The Raising of the Son of the Widow of Nain

Today at Liturgy the Liturgy this was the Gospel reading we heard was this:

11 And it came to pass the day after, that he went into a city called Nain; and many of his disciples went with him, and much people. 12 Now when he came nigh to the gate of the city, behold, there was a dead man carried out, the only son of his mother, and she was a widow: and much people of the city was with her. 13 And when the Lord saw her, he had compassion on her, and said unto her, Weep not. 14 And he came and touched the bier: and they that bare him stood still. And he said, Young man, I say unto thee, Arise. 15 And he that was dead sat up, and began to speak. And he delivered him to his mother. 16 And there came a fear on all: and they glorified God, saying, That a great prophet is risen up among us; and, That God hath visited his people. 17 And this rumour of him went forth throughout all Judaea, and throughout all the region round about.

Father Theo spoke a beautiful sermon on this Gospel today and as much as I wish I had recorded it but sadly, I did not. I shall, however, attempt to paraphrase to the best of my ability the essence of his words whilst adding a few observations of my own.

The first thing I notice is that the Lord came to this city and his first impression is that of sadness and sorrow due to a funeral. People pass away and funerals happen, but in this case we are taken from a scene of sadness to a scene of joy. The Lord comes upon the funeral procession and at first it seems as if the Apostles inquired, and were informed of the goings on. A funeral, but not any funeral, a procession of a dead son, the only son of a widow.

I can not imagine the grief of a mother at the loss of her only son. This was one of the impressions that Father Theo made today. Imagine being a mother of only one son. You are a wife to a husband and he has died, and now you lose a son. The grief which that mother must have felt having to bury a son and to be therefore, all alone.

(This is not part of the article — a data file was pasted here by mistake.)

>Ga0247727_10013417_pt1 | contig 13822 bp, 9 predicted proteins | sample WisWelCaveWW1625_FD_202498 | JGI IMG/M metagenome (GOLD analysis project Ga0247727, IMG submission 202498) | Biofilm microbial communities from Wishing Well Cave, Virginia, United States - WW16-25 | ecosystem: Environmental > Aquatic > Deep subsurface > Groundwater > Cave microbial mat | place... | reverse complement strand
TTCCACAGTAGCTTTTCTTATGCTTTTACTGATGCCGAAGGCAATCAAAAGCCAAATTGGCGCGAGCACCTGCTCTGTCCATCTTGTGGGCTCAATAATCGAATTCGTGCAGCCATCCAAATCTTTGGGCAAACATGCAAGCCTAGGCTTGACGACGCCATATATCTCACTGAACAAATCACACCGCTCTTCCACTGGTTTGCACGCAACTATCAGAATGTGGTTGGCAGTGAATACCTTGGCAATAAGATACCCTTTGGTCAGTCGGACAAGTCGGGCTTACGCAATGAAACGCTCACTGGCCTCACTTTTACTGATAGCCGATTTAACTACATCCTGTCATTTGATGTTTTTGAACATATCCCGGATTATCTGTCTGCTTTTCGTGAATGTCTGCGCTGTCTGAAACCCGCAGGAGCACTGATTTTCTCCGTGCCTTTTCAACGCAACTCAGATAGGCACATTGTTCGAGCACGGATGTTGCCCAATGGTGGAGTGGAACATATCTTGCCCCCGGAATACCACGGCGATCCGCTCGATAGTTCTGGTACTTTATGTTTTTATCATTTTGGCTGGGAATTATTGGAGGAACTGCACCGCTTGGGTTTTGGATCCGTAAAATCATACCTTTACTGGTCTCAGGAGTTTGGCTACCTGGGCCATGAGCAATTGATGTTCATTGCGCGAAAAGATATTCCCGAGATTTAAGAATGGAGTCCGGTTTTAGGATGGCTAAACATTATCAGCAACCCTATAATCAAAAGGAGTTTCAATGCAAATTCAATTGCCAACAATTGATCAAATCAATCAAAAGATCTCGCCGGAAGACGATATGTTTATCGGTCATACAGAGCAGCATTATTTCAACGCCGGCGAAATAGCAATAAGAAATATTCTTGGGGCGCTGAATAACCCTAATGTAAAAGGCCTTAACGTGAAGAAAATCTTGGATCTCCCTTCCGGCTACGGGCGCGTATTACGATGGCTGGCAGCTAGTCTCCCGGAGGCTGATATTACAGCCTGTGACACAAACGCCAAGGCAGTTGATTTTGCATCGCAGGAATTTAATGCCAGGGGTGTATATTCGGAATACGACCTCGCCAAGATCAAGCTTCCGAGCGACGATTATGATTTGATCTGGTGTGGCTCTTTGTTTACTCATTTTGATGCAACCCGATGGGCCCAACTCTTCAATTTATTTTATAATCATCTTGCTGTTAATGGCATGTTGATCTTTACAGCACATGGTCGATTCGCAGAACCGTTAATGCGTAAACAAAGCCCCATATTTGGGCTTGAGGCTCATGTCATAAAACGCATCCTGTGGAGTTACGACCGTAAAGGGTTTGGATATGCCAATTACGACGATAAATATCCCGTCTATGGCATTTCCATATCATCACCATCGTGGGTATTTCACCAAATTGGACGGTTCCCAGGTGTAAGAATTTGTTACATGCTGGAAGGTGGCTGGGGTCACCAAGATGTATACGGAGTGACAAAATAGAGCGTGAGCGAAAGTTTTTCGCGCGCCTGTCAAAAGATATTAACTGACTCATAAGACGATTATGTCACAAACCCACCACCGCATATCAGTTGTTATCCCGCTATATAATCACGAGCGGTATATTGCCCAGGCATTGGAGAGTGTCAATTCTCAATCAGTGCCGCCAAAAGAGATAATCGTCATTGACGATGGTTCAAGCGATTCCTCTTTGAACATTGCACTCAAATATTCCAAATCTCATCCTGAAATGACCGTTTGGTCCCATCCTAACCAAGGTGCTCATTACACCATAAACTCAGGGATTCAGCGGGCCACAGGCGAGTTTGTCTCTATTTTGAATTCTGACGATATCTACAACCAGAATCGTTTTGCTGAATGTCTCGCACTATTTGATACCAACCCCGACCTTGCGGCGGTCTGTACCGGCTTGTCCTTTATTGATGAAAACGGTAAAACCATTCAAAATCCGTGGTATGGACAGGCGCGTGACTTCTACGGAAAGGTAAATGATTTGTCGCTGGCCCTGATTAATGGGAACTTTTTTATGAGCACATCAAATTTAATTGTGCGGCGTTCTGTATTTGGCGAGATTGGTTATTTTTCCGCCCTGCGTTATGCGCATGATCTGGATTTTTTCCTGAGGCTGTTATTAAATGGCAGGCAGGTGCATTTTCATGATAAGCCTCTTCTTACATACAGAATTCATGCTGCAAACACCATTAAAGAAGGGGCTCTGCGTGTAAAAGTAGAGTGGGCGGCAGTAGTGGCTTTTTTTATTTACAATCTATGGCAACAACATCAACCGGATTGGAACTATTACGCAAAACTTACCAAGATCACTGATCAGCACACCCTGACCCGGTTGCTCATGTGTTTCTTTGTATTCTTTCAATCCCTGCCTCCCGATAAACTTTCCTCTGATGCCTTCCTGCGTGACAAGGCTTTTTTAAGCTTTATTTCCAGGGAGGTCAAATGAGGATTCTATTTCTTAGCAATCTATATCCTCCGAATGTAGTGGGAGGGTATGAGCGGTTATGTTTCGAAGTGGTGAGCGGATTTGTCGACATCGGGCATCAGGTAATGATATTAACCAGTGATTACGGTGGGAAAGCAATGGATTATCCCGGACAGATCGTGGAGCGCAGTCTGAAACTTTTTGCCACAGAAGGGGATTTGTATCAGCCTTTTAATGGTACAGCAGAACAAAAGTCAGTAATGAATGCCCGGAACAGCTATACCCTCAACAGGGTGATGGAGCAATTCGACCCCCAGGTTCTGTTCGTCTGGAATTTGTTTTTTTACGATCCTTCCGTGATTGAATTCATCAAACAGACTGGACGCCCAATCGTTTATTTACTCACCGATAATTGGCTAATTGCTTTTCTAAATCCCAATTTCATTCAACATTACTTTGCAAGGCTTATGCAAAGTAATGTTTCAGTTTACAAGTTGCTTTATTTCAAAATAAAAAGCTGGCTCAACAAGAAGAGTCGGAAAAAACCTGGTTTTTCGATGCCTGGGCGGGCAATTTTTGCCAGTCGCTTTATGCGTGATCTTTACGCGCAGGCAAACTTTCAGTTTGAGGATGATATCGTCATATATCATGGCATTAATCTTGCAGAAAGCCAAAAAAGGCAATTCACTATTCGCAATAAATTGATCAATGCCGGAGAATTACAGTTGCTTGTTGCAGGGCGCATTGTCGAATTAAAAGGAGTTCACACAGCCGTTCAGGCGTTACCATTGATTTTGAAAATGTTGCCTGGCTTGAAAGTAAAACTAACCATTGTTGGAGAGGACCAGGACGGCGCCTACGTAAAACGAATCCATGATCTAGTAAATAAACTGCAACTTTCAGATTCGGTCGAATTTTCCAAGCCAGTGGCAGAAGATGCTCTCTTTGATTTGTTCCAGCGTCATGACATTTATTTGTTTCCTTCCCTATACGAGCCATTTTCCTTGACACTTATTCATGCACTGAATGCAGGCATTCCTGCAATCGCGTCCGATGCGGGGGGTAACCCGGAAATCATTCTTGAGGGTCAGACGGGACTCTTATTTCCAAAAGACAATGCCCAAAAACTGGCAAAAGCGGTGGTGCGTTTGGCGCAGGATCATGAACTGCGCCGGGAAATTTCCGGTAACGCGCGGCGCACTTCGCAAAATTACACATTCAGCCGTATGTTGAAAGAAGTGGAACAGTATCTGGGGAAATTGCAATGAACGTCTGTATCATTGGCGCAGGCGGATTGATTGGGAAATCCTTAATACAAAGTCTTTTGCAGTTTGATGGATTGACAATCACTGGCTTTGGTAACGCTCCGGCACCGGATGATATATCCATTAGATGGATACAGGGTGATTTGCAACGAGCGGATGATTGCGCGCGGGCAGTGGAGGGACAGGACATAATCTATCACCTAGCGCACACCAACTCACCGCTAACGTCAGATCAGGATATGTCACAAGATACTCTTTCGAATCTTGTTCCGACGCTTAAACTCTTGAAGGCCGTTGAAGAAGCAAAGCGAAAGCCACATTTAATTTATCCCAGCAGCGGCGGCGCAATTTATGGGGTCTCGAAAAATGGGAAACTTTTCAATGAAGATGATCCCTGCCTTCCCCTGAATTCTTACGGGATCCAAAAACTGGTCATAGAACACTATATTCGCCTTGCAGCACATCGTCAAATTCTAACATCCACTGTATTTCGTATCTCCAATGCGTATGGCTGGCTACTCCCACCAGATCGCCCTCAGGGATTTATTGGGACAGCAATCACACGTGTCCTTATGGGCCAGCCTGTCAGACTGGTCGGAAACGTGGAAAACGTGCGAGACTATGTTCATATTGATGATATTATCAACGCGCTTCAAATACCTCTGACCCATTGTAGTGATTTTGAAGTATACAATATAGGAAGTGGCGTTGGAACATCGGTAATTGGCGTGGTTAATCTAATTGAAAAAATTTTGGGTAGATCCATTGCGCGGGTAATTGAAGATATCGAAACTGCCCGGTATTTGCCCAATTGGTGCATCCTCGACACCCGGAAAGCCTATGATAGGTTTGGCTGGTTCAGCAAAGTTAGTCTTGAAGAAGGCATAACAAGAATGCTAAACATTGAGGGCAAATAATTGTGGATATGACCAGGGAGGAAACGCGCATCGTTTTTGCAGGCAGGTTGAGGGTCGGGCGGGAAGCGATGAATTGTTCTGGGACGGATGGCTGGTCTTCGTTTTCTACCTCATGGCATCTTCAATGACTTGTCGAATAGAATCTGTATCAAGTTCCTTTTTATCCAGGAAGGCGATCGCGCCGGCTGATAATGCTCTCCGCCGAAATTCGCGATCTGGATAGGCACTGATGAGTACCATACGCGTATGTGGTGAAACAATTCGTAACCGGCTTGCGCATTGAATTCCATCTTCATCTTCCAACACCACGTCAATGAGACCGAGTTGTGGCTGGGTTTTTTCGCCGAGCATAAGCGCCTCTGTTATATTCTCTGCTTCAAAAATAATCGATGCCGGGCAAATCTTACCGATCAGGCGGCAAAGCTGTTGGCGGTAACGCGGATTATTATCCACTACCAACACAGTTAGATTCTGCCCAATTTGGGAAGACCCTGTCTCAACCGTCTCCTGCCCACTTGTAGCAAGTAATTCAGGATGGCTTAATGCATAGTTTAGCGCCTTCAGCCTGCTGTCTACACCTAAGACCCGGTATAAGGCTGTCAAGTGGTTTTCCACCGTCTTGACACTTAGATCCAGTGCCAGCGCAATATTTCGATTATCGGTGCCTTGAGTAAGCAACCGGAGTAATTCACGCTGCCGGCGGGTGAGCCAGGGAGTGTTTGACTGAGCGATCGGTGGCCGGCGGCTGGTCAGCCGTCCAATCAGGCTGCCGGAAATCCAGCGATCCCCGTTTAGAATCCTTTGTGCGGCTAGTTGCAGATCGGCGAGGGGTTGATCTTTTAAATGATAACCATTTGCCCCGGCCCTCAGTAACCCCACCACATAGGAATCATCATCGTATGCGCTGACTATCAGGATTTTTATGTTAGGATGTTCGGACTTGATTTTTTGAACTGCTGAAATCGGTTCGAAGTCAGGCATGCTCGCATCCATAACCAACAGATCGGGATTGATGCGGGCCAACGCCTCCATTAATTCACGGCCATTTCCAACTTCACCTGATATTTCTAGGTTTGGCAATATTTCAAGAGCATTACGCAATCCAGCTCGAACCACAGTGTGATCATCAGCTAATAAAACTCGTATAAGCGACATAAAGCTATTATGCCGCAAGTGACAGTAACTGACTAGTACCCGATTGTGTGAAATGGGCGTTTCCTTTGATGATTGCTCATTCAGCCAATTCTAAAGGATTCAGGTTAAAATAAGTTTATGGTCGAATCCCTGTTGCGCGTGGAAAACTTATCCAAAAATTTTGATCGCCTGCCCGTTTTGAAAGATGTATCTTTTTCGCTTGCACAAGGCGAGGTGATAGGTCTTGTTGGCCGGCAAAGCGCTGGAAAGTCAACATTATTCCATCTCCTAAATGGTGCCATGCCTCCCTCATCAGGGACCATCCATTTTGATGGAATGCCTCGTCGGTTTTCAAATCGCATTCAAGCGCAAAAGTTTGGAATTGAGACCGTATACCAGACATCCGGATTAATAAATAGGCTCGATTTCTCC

I find the following parallel interesting. At the time of the death of Christ upon the Cross He had already seen the passing of his earthly father, Joseph at some time prior to the start of his public ministry. For the rest of His earthly life Christ’s mother follows Him in His ministry, even to His Crucifixion on the Cross. She is there from the beginning all the way to the end. I wonder if, at the death of the Saviour, if He remembered this widow of Nain, and this is what prompted Him to give to His mother His beloved Apostle John. “Woman, behold your son, son behold your mother.”

Christ takes this opportunity, this hour of grief of this mother and it becomes for her and for all present a sign and a time of joy and revelation. Christ calls the son back to life and he sits up and Christ returns to the mother the son that she had lost. THIS is love. This is compassion. This is the Christ, the God we worship. Not out of fear or expectation of some expected reward. God is not a God of vengeance and pain, but a God of ultimate, sacrificial, never-ending love. The “fear tactics” others use to “bring people in” to their version of Christianity are a far cry from the LOVE that we see in the Gospels. Christ takes us from the pain of death and the separation that would befall us at death, and He raises us up and returns us to our proper place with our Father.

This is why I love Orthodoxy. If you are looking for another application of the above concept I recommend the video below, which was made by a good friend and fellow parishioner at the Mission Church I attend. Leave a comment and let me know what you think if you feel so inclined.

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